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Introducing Job Instruction Training

One way to remove variability from your process is to ensure the operators are properly trained. Sounds easy enough – but how do you go about doing that?

Fortunately, a proven methodology has already been developed. Job Instruction Training (JI), one of four programs contained in Training Within Industry (see this blog for more information on TWI) covers this important topic. According to JI, training can be broken down into the following steps:

  1. Prepare the Operator.  People tend to be nervous before learning something new and this can impact the learning process.  So, try to relax the operator while learning more about him, including any relevant experience.  You also want to explain why what they are learning is important and how this task relates to the overall manufacturing process.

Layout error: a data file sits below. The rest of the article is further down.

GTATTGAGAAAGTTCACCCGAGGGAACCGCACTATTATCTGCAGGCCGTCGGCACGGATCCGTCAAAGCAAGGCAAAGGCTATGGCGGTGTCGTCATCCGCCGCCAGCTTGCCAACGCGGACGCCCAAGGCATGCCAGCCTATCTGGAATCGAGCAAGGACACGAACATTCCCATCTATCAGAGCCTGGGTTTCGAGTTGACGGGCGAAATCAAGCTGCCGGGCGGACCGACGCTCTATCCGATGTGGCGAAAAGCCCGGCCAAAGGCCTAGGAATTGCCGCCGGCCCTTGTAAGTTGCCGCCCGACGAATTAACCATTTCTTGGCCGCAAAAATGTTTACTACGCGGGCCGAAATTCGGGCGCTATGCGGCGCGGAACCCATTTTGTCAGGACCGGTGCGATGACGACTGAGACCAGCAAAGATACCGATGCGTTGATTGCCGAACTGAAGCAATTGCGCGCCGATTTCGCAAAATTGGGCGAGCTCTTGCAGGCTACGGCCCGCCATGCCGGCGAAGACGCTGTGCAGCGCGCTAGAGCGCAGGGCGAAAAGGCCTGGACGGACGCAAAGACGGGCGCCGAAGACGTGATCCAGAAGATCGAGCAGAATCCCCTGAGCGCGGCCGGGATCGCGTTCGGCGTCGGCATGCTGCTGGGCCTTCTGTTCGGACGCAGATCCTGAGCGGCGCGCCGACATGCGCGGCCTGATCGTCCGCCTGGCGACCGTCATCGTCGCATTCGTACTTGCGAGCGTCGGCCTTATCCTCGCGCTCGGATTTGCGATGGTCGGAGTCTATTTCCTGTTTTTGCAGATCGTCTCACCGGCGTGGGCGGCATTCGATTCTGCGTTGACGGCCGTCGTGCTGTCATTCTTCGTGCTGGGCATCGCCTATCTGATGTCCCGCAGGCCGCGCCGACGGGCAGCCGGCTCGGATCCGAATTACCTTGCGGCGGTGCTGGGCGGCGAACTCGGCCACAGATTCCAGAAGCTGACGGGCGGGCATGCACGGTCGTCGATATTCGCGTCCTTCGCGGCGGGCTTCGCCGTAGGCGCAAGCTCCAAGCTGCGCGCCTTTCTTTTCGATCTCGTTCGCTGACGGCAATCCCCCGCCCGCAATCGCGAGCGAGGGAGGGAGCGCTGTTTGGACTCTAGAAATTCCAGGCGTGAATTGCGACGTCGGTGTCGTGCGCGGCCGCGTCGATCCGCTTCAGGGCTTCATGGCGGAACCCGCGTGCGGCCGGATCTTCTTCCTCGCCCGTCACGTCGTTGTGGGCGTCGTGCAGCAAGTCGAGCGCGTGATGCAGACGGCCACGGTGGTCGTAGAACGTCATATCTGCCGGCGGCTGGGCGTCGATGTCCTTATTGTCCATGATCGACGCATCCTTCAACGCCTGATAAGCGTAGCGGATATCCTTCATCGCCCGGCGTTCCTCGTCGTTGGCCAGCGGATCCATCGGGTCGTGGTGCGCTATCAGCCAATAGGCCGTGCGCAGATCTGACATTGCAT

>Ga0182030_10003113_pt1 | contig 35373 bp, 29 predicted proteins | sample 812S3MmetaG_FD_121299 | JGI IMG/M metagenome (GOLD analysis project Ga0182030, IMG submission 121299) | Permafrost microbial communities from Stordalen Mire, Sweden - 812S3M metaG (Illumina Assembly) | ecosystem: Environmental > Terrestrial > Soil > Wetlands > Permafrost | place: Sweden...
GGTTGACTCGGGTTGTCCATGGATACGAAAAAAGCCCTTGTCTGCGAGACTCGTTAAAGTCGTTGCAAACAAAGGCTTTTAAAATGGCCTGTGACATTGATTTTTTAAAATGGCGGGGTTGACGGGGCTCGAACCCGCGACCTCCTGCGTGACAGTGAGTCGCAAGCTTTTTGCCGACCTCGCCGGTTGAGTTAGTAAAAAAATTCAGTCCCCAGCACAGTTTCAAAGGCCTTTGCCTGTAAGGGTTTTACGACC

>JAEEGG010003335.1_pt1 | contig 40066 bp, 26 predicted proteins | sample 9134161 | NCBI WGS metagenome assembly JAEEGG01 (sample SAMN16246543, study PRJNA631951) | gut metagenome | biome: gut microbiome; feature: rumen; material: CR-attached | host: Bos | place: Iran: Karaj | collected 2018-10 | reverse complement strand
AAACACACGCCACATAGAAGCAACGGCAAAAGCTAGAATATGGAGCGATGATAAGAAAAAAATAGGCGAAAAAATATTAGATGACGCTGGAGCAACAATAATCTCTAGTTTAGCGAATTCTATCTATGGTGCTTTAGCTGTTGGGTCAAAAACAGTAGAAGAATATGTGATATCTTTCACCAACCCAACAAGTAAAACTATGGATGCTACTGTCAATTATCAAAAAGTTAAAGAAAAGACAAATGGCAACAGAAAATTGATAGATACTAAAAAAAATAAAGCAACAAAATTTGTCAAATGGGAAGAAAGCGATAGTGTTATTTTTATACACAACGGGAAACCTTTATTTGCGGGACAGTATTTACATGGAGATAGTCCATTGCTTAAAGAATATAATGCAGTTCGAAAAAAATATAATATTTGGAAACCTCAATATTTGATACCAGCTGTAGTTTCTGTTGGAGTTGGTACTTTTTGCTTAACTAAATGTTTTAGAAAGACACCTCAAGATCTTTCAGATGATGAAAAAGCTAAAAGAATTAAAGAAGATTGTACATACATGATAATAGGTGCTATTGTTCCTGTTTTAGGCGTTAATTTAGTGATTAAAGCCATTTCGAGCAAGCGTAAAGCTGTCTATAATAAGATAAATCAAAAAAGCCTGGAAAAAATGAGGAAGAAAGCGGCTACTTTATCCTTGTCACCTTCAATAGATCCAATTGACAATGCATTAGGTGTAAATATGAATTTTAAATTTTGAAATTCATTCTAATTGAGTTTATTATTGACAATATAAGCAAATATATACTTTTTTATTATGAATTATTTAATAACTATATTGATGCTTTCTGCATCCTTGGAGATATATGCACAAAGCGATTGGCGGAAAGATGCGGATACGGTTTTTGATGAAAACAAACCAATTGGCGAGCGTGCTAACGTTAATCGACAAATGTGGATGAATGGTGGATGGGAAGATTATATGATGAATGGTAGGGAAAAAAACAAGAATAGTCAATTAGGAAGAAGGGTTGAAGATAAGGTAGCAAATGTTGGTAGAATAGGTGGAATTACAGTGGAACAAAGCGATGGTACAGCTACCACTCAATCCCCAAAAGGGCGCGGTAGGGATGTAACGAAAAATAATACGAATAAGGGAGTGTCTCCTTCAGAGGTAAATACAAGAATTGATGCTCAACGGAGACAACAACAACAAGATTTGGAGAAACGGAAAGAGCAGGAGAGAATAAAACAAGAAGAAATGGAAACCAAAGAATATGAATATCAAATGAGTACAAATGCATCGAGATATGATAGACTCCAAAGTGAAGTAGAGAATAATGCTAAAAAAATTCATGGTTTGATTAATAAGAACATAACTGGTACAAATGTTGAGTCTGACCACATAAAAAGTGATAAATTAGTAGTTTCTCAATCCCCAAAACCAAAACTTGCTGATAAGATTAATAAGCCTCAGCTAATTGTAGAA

2. Present the Operation.  Explain each of the steps in the operation, identifying key points along with the reasons for each step.  Describing each step while the operator watches will help the operator learn much faster. The more senses that are utilized during learning will increase the retention rate and speed.
  3. Perform the Operation. Once the operator has seen the steps performed and had the key points and reasons explained, now is the time to try it himself.  As the operator works through the steps, have him explain the key points and reasons for each step.  Be patient as the operator walks through each of the steps taking the time to check for understanding by asking questions.
  4. Follow-Up.  Once you feel the operator has a good understanding of the process, you can leave him alone.  But, make sure you check back with him periodically (more frequently initially) to ensure the steps are being followed and he doesn’t have any questions.

After reviewing this information, you probably had a similar reaction as me which was “this seems fairly straightforward.”  However, I also wondered how many instructors have been taught how to train an employee to do a new job.  Without a doubt, it is possible to be successful without a fully defined training methodology, but, I wonder, how much more efficient and effective could you be if you took the time to establish a formal training method for your instructors to follow?

For more practical tips for manufacturing professionals to attract, train and retain your hourly workforce, go to